Testing for FM interference of DTV

EscapeVelocity

Moderator, , Webmaster of EV's Antenna Blog
#2
Great stuff here on FM interference.

I didnt know whether to post in this section, or the Converter Box section, or the Technology section.
 

EscapeVelocity

Moderator, , Webmaster of EV's Antenna Blog
#5
Quote and conclusion of the article...

What Fig. 3 also shows, in my opinion, is a large range of robustness between different units tested. For example, at D = –80 dBm the worst unit will not function where the total FM power is greater than –31 dBm, while the best unit will work at –14 dBm.

Near the noise-limited desired signal power (–84 dBm according the FCC) these curves turn downwards because of the combination of receiver-generated noise plus the FMI. At –68 dBm, receiver-generated noise is negligible compared to the FMI so these curves have become remarkably straight. Some, but not all, curve upwards at higher desired signal powers. This is probably due to their RF AGC coming into play.

The good news is that FMI can be eliminated by installing a 75 ohm FM band stop filter at the input to the afflicted DTV receiving appliance. A much lower-cost alternative is a 75 ohm high pass filter (HPF) which attenuates FM signals and any low band VHF DTV signals. In many communities, there will be no DTV signals on Channels 2 through 6, so a high pass filter will work fine. However there are some communities with one or more DTV stations on low band channels. A way around this would be an A/B switch to bypass the HPF when a low VHF band channel is desired.

That is so awkward that most viewers would pay the higher price for an FM band stop filter (if available). However some FM band stop filters may affect DTV reception of Channel 6. Clearly, experimentation is in order.

Stay tuned.
The Winegard CA 8800 will do what the author is talking about, and its relatively cheap.

The other device he is talking about is commonly referred to as an HLSJ (or [VHF] High Low Singal Joiner [Combiner/Separator with Filters])
 
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Piggie

Super Moderator
#8
Good stuff. This looks like as good a place than any to post. :playball:
Yes616, it's also referenced here. http://www.dtvusaforum.com/dtv-hdtv...-advanced-dtv-reception-thread.html#post22899 If I find a good article like this I book mark in one of the table contents we make sticky. This one I put in the advanced thread.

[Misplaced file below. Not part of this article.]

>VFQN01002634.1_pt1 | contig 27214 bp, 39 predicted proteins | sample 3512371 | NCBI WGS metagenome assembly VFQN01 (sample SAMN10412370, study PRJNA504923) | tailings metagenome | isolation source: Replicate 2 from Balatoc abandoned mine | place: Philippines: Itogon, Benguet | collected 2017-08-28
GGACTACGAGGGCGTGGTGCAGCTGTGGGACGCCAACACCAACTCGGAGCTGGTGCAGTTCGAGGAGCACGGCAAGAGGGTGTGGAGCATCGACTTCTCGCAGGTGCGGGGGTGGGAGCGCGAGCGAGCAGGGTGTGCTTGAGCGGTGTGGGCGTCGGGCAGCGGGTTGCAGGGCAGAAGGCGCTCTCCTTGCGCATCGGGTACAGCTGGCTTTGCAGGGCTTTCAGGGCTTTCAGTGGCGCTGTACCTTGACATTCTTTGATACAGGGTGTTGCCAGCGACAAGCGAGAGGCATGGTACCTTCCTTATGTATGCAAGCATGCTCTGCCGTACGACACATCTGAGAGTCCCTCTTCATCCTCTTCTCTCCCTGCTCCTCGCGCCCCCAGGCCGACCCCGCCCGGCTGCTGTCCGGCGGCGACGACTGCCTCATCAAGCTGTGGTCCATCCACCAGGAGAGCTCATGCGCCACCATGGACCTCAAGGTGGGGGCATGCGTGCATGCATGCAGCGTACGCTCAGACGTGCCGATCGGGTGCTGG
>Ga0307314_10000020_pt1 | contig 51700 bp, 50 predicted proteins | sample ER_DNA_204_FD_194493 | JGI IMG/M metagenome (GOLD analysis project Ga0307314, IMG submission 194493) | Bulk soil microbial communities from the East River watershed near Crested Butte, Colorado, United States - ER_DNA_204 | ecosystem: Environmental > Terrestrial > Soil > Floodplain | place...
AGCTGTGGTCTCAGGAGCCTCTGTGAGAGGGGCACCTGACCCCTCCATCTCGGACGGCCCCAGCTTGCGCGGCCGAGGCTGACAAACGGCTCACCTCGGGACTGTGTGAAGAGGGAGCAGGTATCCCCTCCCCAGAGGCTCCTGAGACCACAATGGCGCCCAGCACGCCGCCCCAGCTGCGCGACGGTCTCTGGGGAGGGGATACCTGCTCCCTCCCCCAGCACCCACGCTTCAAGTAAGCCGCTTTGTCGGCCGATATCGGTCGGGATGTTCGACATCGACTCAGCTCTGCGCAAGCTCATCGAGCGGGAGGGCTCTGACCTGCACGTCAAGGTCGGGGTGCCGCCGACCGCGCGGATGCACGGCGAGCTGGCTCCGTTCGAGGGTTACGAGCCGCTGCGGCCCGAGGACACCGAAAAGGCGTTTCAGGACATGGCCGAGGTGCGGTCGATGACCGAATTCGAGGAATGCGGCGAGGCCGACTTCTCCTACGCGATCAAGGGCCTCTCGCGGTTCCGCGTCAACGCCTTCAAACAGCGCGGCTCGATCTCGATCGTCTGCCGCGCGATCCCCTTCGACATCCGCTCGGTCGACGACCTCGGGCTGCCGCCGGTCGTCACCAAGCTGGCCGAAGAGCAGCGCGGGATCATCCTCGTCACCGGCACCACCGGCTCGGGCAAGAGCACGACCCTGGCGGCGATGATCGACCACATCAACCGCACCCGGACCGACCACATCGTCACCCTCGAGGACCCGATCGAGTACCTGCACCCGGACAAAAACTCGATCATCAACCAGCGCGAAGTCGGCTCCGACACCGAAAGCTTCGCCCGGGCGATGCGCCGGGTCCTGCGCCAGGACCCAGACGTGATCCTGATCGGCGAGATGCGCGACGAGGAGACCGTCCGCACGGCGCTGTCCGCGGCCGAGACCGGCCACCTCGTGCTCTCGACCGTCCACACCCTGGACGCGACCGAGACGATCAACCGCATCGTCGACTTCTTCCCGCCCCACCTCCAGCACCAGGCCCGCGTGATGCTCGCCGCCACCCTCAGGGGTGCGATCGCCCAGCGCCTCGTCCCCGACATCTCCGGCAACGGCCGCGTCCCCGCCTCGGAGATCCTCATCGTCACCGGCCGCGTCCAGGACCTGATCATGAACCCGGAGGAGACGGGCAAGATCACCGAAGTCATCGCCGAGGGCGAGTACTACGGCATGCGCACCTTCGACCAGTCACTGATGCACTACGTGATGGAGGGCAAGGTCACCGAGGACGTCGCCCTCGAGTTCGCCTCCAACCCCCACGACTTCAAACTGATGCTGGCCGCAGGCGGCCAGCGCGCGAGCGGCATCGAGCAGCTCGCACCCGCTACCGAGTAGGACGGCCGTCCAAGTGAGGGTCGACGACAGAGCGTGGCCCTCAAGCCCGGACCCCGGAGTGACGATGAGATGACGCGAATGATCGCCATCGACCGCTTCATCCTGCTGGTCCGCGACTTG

If anyone sees anything that needs bookmarking like this write me or Jay. This keeps a "catalog or table of contents" so as the posts slips pages down we can still find the good ones.
 

Piggie

Super Moderator
#9
The other device he is talking about is commonly referred to as an HLSJ
I am wondering now. The same days I could not watch highband were the same days Trip saw a lot of low band skip. I know even on my high band stack when the E's get intense I can see them pretty good. Plus I know that stack receives low band best off the back and side from when Channel 2, 4 and 6 where still on the air. The side of the stack faces west, where most of my E's come from.

Wondering now is it possible the strong E days are overloading my amp? Skip comes in pretty darn strong at times, like you are a couple miles from a station. I know on 6 meters and even 2 meters I have seen E-skip pin the meters or almost. In the order of being 10 go 30 db above 0dbm. If the TV E's are doing that, then I would have to guess I might be overloaded.

I think I will order a HLSJ and try adding it between my high band and the VHF input to the CM7777.
 

EscapeVelocity

Moderator, , Webmaster of EV's Antenna Blog
#10
I always forget about FM Interference when trying to help people assess their difficulties. Seems like it can be quite the problem, especially with some tuners/CECBs.
 

Piggie

Super Moderator
#11
I always forget about FM Interference when trying to help people assess their difficulties. Seems like it can be quite the problem, especially with some tuners/CECBs.
I am guilty as well. But lately (mostly post transition) I became aware after reading that article a month ago and if someone is in town, check FMFool.
 

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